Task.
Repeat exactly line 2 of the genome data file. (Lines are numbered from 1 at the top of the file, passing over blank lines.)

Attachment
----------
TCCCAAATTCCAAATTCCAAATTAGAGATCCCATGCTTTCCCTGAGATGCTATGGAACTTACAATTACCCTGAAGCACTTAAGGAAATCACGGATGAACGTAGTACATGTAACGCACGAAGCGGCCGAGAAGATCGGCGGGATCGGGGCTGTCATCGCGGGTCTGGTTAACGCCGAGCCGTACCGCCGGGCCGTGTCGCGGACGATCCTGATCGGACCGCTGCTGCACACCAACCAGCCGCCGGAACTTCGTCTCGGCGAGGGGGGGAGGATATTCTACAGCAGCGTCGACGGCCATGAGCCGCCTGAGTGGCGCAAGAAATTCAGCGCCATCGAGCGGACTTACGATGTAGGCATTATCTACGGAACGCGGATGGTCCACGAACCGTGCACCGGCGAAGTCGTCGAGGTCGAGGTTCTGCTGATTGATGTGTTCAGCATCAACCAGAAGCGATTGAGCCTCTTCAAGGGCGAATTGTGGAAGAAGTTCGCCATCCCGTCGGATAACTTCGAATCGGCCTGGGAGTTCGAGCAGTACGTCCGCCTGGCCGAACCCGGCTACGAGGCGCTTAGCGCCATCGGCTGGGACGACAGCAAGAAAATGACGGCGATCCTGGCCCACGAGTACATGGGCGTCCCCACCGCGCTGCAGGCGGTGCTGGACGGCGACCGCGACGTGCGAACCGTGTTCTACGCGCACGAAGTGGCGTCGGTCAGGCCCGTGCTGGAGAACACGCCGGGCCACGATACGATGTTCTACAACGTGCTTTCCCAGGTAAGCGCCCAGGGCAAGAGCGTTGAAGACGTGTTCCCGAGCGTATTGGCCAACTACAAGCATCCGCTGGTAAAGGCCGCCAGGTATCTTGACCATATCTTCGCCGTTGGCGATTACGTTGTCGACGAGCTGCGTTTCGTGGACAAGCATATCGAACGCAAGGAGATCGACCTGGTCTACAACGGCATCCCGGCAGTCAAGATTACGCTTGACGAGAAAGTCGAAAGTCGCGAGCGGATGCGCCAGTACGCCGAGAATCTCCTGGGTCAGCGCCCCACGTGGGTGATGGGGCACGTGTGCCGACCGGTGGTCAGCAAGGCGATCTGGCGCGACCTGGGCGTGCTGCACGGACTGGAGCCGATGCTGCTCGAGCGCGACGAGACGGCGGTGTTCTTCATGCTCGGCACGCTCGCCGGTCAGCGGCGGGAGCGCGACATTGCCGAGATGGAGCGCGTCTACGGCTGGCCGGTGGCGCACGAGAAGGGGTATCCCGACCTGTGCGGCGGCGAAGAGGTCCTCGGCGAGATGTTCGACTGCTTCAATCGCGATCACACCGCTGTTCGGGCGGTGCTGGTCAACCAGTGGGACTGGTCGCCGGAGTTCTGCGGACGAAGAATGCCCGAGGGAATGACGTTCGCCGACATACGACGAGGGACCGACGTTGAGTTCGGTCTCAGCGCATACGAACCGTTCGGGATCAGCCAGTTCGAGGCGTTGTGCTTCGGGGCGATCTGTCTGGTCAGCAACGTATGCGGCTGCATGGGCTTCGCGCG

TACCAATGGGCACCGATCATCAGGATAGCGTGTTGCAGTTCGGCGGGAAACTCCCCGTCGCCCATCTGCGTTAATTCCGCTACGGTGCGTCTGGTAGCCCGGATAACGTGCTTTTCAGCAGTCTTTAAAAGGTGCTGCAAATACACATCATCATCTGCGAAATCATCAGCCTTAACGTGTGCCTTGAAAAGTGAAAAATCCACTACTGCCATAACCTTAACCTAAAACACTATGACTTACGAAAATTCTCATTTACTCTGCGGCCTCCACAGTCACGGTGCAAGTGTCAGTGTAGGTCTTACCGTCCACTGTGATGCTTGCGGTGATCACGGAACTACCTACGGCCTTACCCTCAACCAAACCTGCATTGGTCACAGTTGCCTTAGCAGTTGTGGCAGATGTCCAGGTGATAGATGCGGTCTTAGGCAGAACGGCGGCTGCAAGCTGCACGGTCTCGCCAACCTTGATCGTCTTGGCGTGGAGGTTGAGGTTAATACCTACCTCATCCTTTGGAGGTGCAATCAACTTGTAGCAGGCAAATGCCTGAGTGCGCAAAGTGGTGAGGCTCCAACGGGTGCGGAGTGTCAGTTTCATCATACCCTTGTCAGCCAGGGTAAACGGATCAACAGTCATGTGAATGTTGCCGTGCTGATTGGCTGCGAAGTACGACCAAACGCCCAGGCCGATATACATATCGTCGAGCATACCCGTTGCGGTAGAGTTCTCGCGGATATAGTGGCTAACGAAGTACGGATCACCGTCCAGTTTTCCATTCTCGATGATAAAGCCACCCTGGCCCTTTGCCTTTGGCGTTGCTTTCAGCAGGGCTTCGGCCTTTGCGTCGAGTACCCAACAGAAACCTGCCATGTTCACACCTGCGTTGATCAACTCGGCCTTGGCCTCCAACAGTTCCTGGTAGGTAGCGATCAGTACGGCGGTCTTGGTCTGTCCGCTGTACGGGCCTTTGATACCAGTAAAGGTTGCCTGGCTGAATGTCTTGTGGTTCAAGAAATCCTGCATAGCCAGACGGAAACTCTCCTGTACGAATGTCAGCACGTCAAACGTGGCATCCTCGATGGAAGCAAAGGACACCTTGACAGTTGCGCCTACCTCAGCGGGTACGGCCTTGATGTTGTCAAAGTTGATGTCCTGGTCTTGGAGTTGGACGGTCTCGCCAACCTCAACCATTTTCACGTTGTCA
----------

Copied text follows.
TACCAATGGGCACCGATCATCAGGATAGCGTGTTGCAGTTCGGCGGGAAACTCCCCGTCGCCCATCTGCGTTAATTCCGCTACGGTGCGTCTGGTAGCCCGGATAACGTGCTTTTCAGCAGTCTTTAAAAGGTGCTGCAAATACACATCATCATCTGCGAAATCATCAGCCTTAACGTGTGCCTTGAAAAGTGAAAAATCCACTACTGCCATAACCTTAACCTAAAACACTATGACTTACGAAAATTCTCATTTACTCTGCGGCCTCCACAGTCACGGTGCAAGTGTCAGTGTAGGTCTTACCGTCCACTGTGATGCTTGCGGTGATCACGGAACTACCTACGGCCTTACCCTCAACCAAACCTGCATTGGTCACAGTTGCCTTAGCAGTTGTGGCAGATGTCCAGGTGATAGATGCGGTCTTAGGCAGAACGGCGGCTGCAAGCTGCACGGTCTCGCCAACCTTGATCGTCTTGGCGTGGAGGTTGAGGTTAATACCTACCTCATCCTTTGGAGGTGCAATCAACTTGTAGCAGGCAAATGCCTGAGTGCGCAAAGTGGTGAGGCTCCAACGGGTGCGGAGTGTCAGTTTCATCATACCCTTGTCAGCCAGGGTAAACGGATCAACAGTCATGTGAATGTTGCCGTGCTGATTGGCTGCGAAGTACGACCAAACGCCCAGGCCGATATACATATCGTCGAGCATACCCGTTGCGGTAGAGTTCTCGCGGATATAGTGGCTAACGAAGTACGGATCACCGTCCAGTTTTCCATTCTCGATGATAAAGCCACCCTGGCCCTTTGCCTTTGGCGTTGCTTTCAGCAGGGCTTCGGCCTTTGCGTCGAGTACCCAACAGAAACCTGCCATGTTCACACCTGCGTTGATCAACTCGGCCTTGGCCTCCAACAGTTCCTGGTAGGTAGCGATCAGTACGGCGGTCTTGGTCTGTCCGCTGTACGGGCCTTTGATACCAGTAAAGGTTGCCTGGCTGAATGTCTTGTGGTTCAAGAAATCCTGCATAGCCAGACGGAAACTCTCCTGTACGAATGTCAGCACGTCAAACGTGGCATCCTCGATGGAAGCAAAGGACACCTTGACAGTTGCGCCTACCTCAGCGGGTACGGCCTTGATGTTGTCAAAGTTGATGTCCTGGTCTTGGAGTTGGACGGTCTCGCCAACCTCAACCATTTTCACGTTGTCA